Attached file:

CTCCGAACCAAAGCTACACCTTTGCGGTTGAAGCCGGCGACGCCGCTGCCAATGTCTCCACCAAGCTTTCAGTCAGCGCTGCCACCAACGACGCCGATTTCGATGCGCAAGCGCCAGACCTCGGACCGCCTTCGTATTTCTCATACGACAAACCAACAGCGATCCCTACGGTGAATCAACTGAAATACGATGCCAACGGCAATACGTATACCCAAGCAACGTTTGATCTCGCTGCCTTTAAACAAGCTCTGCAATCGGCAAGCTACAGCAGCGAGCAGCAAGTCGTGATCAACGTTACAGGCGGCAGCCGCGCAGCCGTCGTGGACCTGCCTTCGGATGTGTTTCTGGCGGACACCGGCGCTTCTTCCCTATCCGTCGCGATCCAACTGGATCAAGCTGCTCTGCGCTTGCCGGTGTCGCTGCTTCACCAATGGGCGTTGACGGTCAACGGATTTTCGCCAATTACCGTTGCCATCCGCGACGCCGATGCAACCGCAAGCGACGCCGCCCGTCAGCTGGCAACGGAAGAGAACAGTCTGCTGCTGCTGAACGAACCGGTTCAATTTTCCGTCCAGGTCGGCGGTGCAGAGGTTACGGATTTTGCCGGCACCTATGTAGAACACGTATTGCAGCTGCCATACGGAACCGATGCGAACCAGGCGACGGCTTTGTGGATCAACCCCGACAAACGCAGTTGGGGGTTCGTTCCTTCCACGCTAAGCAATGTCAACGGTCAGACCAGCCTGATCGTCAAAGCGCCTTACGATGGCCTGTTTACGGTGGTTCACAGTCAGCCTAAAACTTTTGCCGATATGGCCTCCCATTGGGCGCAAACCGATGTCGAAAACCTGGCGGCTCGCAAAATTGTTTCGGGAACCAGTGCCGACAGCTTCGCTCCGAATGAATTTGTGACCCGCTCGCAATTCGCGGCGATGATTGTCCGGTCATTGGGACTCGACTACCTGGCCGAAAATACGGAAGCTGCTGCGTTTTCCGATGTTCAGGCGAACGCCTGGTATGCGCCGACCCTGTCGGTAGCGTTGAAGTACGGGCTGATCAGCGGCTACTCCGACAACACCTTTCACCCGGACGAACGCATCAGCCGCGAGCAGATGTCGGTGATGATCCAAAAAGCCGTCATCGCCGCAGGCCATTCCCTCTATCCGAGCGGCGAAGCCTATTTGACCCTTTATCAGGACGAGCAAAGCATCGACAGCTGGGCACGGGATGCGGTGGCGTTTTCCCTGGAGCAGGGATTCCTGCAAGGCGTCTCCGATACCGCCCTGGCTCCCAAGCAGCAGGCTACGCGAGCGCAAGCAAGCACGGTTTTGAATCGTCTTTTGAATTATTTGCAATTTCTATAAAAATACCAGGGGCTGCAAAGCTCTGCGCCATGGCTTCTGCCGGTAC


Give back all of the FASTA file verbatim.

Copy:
CTCCGAACCAAAGCTACACCTTTGCGGTTGAAGCCGGCGACGCCGCTGCCAATGTCTCCACCAAGCTTTCAGTCAGCGCTGCCACCAACGACGCCGATTTCGATGCGCAAGCGCCAGACCTCGGACCGCCTTCGTATTTCTCATACGACAAACCAACAGCGATCCCTACGGTGAATCAACTGAAATACGATGCCAACGGCAATACGTATACCCAAGCAACGTTTGATCTCGCTGCCTTTAAACAAGCTCTGCAATCGGCAAGCTACAGCAGCGAGCAGCAAGTCGTGATCAACGTTACAGGCGGCAGCCGCGCAGCCGTCGTGGACCTGCCTTCGGATGTGTTTCTGGCGGACACCGGCGCTTCTTCCCTATCCGTCGCGATCCAACTGGATCAAGCTGCTCTGCGCTTGCCGGTGTCGCTGCTTCACCAATGGGCGTTGACGGTCAACGGATTTTCGCCAATTACCGTTGCCATCCGCGACGCCGATGCAACCGCAAGCGACGCCGCCCGTCAGCTGGCAACGGAAGAGAACAGTCTGCTGCTGCTGAACGAACCGGTTCAATTTTCCGTCCAGGTCGGCGGTGCAGAGGTTACGGATTTTGCCGGCACCTATGTAGAACACGTATTGCAGCTGCCATACGGAACCGATGCGAACCAGGCGACGGCTTTGTGGATCAACCCCGACAAACGCAGTTGGGGGTTCGTTCCTTCCACGCTAAGCAATGTCAACGGTCAGACCAGCCTGATCGTCAAAGCGCCTTACGATGGCCTGTTTACGGTGGTTCACAGTCAGCCTAAAACTTTTGCCGATATGGCCTCCCATTGGGCGCAAACCGATGTCGAAAACCTGGCGGCTCGCAAAATTGTTTCGGGAACCAGTGCCGACAGCTTCGCTCCGAATGAATTTGTGACCCGCTCGCAATTCGCGGCGATGATTGTCCGGTCATTGGGACTCGACTACCTGGCCGAAAATACGGAAGCTGCTGCGTTTTCCGATGTTCAGGCGAACGCCTGGTATGCGCCGACCCTGTCGGTAGCGTTGAAGTACGGGCTGATCAGCGGCTACTCCGACAACACCTTTCACCCGGACGAACGCATCAGCCGCGAGCAGATGTCGGTGATGATCCAAAAAGCCGTCATCGCCGCAGGCCATTCCCTCTATCCGAGCGGCGAAGCCTATTTGACCCTTTATCAGGACGAGCAAAGCATCGACAGCTGGGCACGGGATGCGGTGGCGTTTTCCCTGGAGCAGGGATTCCTGCAAGGCGTCTCCGATACCGCCCTGGCTCCCAAGCAGCAGGCTACGCGAGCGCAAGCAAGCACGGTTTTGAATCGTCTTTTGAATTATTTGCAATTTCTATAAAAATACCAGGGGCTGCAAAGCTCTGCGCCATGGCTTCTGCCGGTAC